Feature photo courtesy of Michelle Fyrer.
Monday through Friday of each week, Chad DiCenzo commutes 45 minutes from his home in Andover, Massachusetts to Pingree School, the day school he attends in South Hamilton, Massachusetts. It’s at this school that the junior, slated to graduate in 2017, has played varsity basketball since his freshman year. In the years that have passed since that freshman year, DiCenzo has changed numerous aspects of his life, both on and off the court, with the goal of playing college basketball. While he hasn’t received any offers yet, the 5-foot-11-inch point guard hopes to play at “a high academic school that also competes at a high level for basketball.”
To get there, though, DiCenzo acknowledges that he will have to invest time into improving his game, even if he might not get immediate praise for doing so. He says his best skill is acting as a true point guard, which involves the duties of “being a play-maker, setting my teammates up, just getting the whole team involved.” For inspiration, he looks to Talor Battle, a 6-foot guard who played for Penn State from 2007 until 2011. “He’s not the fastest guard or the tallest, but he really teaches how to choose speed well and use your body well,” DiCenzo said of Battle.
DiCenzo’s trainer, Trey Morin, was the one who told him to watch Battle’s highlights. Morin, himself a former player at Salem State University, has been working with DiCenzo since DiCenzo’s freshman year.
“I would credit a lot of my basketball stuff to him,” DiCenzo said. “He especially likes working with point guards, so this summer I worked out with him all the time.”
One particular feature of DiCenzo’s game that he and Morin have worked to improve is the pick-and-roll. DiCenzo said the way Morin teaches the pick-and-roll, highlighting all of the different offensive options that the play could produce, has taken his game to a new level.
“He’s really good at teaching me that,” he said. “I would say that used to be some sort of like a weakness when I was a freshman in high school because I was a lot smaller, but, now [that] I’ve been working with him with that, I’d say it’s definitely a strength of mine.”
He has been rounding out his offensive abilities by practicing his shooting from deep.
“I’ve definitely been trying to improve my three point [shooting],” he said, “which I think I have, because this weekend [in a game for his AAU team, the Middlesex Magic] I was hitting a lot of threes.”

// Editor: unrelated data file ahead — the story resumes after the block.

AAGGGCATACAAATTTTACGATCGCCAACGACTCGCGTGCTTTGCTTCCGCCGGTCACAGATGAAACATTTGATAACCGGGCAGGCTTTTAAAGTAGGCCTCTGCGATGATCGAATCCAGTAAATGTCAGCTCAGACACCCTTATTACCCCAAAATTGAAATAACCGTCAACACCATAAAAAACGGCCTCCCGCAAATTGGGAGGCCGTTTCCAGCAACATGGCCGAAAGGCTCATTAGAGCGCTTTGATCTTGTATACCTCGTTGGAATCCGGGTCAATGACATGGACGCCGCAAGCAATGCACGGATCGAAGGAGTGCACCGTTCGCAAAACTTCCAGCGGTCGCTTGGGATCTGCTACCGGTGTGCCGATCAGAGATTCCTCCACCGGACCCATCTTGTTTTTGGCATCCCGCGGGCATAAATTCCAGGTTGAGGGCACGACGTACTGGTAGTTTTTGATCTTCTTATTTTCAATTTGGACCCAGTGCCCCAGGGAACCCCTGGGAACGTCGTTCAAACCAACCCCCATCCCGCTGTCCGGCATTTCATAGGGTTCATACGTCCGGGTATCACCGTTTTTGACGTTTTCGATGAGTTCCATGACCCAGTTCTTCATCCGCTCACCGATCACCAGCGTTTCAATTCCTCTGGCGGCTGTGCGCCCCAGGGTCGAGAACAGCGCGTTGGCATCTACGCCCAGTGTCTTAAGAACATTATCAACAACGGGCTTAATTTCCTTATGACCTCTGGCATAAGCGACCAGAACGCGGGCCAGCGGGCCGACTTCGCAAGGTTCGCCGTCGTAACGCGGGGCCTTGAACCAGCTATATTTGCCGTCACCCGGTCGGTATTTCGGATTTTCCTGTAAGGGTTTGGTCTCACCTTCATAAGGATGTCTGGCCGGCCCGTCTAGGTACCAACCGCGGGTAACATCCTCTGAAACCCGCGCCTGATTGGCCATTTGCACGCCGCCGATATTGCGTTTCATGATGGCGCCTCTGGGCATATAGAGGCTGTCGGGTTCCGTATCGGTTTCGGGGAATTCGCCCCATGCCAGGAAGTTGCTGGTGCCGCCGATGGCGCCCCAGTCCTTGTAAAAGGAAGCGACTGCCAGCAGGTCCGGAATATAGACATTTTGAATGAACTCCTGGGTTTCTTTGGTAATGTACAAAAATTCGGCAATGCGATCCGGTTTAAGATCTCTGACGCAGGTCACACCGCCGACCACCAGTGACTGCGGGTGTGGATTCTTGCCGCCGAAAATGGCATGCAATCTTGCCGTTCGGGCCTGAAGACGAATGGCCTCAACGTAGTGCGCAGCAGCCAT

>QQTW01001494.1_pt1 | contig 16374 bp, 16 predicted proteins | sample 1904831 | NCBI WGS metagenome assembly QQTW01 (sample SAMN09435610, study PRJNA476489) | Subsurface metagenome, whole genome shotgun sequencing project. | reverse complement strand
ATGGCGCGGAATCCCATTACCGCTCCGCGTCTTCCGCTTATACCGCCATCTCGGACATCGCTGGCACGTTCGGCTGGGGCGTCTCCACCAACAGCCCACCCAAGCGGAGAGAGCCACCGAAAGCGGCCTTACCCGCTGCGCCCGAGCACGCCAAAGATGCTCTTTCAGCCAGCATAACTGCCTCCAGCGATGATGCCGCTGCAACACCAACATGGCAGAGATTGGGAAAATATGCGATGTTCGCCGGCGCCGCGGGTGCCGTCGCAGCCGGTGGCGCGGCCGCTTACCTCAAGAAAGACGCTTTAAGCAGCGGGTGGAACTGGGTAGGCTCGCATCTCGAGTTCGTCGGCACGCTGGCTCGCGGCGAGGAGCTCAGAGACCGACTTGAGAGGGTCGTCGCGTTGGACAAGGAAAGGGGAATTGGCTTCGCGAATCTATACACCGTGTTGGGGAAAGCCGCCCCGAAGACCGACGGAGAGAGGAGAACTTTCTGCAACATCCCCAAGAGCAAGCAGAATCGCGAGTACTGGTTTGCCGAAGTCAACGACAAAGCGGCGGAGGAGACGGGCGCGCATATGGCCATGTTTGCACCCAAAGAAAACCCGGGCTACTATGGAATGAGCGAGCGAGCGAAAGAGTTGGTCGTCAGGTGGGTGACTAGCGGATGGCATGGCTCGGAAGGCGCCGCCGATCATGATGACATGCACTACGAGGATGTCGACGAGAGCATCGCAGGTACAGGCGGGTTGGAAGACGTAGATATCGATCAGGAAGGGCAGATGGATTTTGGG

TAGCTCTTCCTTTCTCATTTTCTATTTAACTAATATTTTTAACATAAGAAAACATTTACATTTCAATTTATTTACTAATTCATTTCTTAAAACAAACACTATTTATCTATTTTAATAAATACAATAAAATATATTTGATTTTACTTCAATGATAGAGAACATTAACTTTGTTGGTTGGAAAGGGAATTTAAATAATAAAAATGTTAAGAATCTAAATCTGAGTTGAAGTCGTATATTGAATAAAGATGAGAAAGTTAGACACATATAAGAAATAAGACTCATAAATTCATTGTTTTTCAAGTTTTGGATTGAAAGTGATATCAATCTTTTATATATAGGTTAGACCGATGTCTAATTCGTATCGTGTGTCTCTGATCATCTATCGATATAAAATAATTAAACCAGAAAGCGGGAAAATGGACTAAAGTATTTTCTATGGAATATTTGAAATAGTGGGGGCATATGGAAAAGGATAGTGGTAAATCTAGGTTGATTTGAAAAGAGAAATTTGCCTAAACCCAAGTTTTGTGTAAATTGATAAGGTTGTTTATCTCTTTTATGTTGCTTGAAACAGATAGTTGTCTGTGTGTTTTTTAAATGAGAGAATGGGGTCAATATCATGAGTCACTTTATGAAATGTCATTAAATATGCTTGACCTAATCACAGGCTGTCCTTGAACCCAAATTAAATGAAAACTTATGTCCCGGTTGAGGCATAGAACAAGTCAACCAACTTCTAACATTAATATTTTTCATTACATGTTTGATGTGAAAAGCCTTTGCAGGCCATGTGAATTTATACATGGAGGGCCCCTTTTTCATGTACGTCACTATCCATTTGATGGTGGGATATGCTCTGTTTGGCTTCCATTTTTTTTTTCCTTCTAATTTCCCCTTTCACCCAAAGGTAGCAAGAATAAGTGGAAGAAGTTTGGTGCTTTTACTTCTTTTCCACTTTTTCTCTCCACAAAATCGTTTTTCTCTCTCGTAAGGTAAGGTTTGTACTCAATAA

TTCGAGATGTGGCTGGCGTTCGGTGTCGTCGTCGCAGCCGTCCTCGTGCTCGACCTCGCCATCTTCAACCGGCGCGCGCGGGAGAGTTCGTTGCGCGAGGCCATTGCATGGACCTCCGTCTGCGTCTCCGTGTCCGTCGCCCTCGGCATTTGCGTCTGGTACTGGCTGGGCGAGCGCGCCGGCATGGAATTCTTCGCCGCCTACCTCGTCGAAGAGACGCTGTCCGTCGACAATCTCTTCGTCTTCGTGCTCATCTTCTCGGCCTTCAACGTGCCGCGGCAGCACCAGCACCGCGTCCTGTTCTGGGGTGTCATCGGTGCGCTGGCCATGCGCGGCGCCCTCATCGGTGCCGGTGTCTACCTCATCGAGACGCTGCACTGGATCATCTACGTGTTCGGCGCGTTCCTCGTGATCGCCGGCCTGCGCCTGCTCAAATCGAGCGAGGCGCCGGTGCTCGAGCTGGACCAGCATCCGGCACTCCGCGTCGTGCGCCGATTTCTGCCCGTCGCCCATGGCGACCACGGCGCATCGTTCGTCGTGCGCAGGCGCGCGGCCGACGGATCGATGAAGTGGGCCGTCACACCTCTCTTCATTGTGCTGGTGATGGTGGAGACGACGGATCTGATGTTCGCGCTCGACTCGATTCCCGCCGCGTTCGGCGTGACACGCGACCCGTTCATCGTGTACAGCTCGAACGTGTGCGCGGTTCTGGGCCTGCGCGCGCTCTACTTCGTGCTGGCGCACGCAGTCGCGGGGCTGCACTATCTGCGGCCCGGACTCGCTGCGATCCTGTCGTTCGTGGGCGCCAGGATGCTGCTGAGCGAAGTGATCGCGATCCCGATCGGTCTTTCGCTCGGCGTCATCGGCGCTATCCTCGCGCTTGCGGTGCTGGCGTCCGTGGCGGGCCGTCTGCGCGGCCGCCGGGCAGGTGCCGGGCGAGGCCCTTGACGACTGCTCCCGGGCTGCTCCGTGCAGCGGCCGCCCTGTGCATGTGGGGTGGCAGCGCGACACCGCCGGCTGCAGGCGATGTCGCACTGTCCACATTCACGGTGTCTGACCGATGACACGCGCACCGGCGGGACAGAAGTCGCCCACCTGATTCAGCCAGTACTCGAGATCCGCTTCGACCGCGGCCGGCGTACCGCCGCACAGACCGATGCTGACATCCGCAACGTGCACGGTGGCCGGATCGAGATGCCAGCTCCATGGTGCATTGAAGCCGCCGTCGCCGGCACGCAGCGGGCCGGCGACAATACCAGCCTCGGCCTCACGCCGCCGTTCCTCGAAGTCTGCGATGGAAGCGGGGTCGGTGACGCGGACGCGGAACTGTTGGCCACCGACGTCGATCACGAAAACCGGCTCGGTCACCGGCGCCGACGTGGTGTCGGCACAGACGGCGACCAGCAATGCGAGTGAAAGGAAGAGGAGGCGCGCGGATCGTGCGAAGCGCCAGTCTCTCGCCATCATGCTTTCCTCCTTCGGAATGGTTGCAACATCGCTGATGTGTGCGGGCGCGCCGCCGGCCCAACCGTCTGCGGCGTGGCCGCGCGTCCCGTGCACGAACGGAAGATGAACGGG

In addition to working with Morin to enhance his game, DiCenzo has taken steps away from the court to try to gain a leg-up on the competition. Before his sophomore season, he changed up his diet, a decision that came alongside a two-inch growth spurt up to his current height, and what he described as a gain of “20 pounds of muscle.”
“I tried to eat a lot more protein and definitely cut down on junk food and fast food and just eat a lot more vegetables and fruit to stay healthy,” he said. “My sister is a nutritionist and she really helped me.”
Another edge that DiCenzo values is his left-hand dominance. He admitted that there are sometimes advantages to being a lefty, especially early on in games.
“Most defenders are usually used to guarding a righty and playing them more towards the left side,” he explained. “At the beginning of the games, usually people don’t know I’m a lefty so it’s a little easier to go by someone.”
The last two seasons at Pingree proved to be good learning experiences for DiCenzo, as both years his team fell to Connecticut’s Green Farms Academy in the semifinals of the New England Preparatory School Athletic Council (NEPSAC) Class C championships. This year, he is planning a different ending to the postseason.
“My goal is definitely to win the [NEPSAC] championship,” he said. “Every year we’ve come up short, but I think that we could’ve won it. This year, we have a lot of seniors on the team and I just really want to send them off with a [NEPSAC] championship.”
He knows that, to achieve this dream, he’ll have to put forth all of the advantages he has worked to obtain. For DiCenzo, it’s all about “working on your own and working when no one’s watching.”